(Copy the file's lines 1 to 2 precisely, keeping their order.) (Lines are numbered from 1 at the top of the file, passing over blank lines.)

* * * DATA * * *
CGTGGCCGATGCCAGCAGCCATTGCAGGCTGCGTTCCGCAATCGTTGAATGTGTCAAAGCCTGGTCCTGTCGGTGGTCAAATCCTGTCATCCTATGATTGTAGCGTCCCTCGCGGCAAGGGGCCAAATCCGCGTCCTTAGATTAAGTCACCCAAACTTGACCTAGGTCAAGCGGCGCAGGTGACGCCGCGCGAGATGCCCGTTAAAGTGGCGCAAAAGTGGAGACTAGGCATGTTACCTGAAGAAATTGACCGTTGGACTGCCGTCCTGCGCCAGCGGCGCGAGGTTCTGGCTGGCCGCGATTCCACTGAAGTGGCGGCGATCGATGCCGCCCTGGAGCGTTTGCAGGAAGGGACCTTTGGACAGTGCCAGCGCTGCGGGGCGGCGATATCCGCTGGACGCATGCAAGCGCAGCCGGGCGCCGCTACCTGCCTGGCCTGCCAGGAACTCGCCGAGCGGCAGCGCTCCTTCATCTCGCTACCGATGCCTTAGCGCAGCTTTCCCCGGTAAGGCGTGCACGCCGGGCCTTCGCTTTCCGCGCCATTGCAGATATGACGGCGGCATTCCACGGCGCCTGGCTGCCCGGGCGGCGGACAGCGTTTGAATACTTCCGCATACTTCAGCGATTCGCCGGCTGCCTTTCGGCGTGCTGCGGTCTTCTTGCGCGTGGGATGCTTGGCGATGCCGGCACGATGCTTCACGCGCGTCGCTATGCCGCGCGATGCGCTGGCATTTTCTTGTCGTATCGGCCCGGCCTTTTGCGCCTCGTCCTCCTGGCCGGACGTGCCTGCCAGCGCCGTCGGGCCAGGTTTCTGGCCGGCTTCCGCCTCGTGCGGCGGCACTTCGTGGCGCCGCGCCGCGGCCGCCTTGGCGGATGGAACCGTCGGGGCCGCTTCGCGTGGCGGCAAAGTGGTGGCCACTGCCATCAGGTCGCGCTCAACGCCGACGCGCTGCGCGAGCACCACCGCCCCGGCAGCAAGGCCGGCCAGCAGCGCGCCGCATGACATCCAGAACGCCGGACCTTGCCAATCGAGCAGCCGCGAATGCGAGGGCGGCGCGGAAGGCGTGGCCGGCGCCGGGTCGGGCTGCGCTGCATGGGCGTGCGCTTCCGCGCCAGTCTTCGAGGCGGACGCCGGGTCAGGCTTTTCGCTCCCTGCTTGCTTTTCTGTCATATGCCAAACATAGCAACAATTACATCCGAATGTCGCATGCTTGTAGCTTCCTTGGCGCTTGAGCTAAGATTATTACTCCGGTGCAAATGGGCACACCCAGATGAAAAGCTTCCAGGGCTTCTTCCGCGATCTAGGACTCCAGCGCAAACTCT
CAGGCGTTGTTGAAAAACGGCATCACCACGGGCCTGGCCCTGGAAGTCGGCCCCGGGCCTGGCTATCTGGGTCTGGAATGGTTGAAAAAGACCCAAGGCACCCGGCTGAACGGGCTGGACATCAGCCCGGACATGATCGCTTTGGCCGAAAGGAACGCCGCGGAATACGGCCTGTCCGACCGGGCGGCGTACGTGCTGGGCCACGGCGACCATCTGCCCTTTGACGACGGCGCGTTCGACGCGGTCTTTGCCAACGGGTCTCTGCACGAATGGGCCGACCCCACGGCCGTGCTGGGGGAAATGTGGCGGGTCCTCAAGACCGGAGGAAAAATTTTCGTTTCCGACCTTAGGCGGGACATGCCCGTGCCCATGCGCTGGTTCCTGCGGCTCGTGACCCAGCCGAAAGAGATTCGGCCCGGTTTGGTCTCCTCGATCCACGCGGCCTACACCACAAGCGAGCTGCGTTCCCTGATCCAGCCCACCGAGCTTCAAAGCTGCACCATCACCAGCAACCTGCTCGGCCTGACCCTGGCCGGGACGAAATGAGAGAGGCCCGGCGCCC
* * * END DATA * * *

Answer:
CGTGGCCGATGCCAGCAGCCATTGCAGGCTGCGTTCCGCAATCGTTGAATGTGTCAAAGCCTGGTCCTGTCGGTGGTCAAATCCTGTCATCCTATGATTGTAGCGTCCCTCGCGGCAAGGGGCCAAATCCGCGTCCTTAGATTAAGTCACCCAAACTTGACCTAGGTCAAGCGGCGCAGGTGACGCCGCGCGAGATGCCCGTTAAAGTGGCGCAAAAGTGGAGACTAGGCATGTTACCTGAAGAAATTGACCGTTGGACTGCCGTCCTGCGCCAGCGGCGCGAGGTTCTGGCTGGCCGCGATTCCACTGAAGTGGCGGCGATCGATGCCGCCCTGGAGCGTTTGCAGGAAGGGACCTTTGGACAGTGCCAGCGCTGCGGGGCGGCGATATCCGCTGGACGCATGCAAGCGCAGCCGGGCGCCGCTACCTGCCTGGCCTGCCAGGAACTCGCCGAGCGGCAGCGCTCCTTCATCTCGCTACCGATGCCTTAGCGCAGCTTTCCCCGGTAAGGCGTGCACGCCGGGCCTTCGCTTTCCGCGCCATTGCAGATATGACGGCGGCATTCCACGGCGCCTGGCTGCCCGGGCGGCGGACAGCGTTTGAATACTTCCGCATACTTCAGCGATTCGCCGGCTGCCTTTCGGCGTGCTGCGGTCTTCTTGCGCGTGGGATGCTTGGCGATGCCGGCACGATGCTTCACGCGCGTCGCTATGCCGCGCGATGCGCTGGCATTTTCTTGTCGTATCGGCCCGGCCTTTTGCGCCTCGTCCTCCTGGCCGGACGTGCCTGCCAGCGCCGTCGGGCCAGGTTTCTGGCCGGCTTCCGCCTCGTGCGGCGGCACTTCGTGGCGCCGCGCCGCGGCCGCCTTGGCGGATGGAACCGTCGGGGCCGCTTCGCGTGGCGGCAAAGTGGTGGCCACTGCCATCAGGTCGCGCTCAACGCCGACGCGCTGCGCGAGCACCACCGCCCCGGCAGCAAGGCCGGCCAGCAGCGCGCCGCATGACATCCAGAACGCCGGACCTTGCCAATCGAGCAGCCGCGAATGCGAGGGCGGCGCGGAAGGCGTGGCCGGCGCCGGGTCGGGCTGCGCTGCATGGGCGTGCGCTTCCGCGCCAGTCTTCGAGGCGGACGCCGGGTCAGGCTTTTCGCTCCCTGCTTGCTTTTCTGTCATATGCCAAACATAGCAACAATTACATCCGAATGTCGCATGCTTGTAGCTTCCTTGGCGCTTGAGCTAAGATTATTACTCCGGTGCAAATGGGCACACCCAGATGAAAAGCTTCCAGGGCTTCTTCCGCGATCTAGGACTCCAGCGCAAACTCT
CAGGCGTTGTTGAAAAACGGCATCACCACGGGCCTGGCCCTGGAAGTCGGCCCCGGGCCTGGCTATCTGGGTCTGGAATGGTTGAAAAAGACCCAAGGCACCCGGCTGAACGGGCTGGACATCAGCCCGGACATGATCGCTTTGGCCGAAAGGAACGCCGCGGAATACGGCCTGTCCGACCGGGCGGCGTACGTGCTGGGCCACGGCGACCATCTGCCCTTTGACGACGGCGCGTTCGACGCGGTCTTTGCCAACGGGTCTCTGCACGAATGGGCCGACCCCACGGCCGTGCTGGGGGAAATGTGGCGGGTCCTCAAGACCGGAGGAAAAATTTTCGTTTCCGACCTTAGGCGGGACATGCCCGTGCCCATGCGCTGGTTCCTGCGGCTCGTGACCCAGCCGAAAGAGATTCGGCCCGGTTTGGTCTCCTCGATCCACGCGGCCTACACCACAAGCGAGCTGCGTTCCCTGATCCAGCCCACCGAGCTTCAAAGCTGCACCATCACCAGCAACCTGCTCGGCCTGACCCTGGCCGGGACGAAATGAGAGAGGCCCGGCGCCC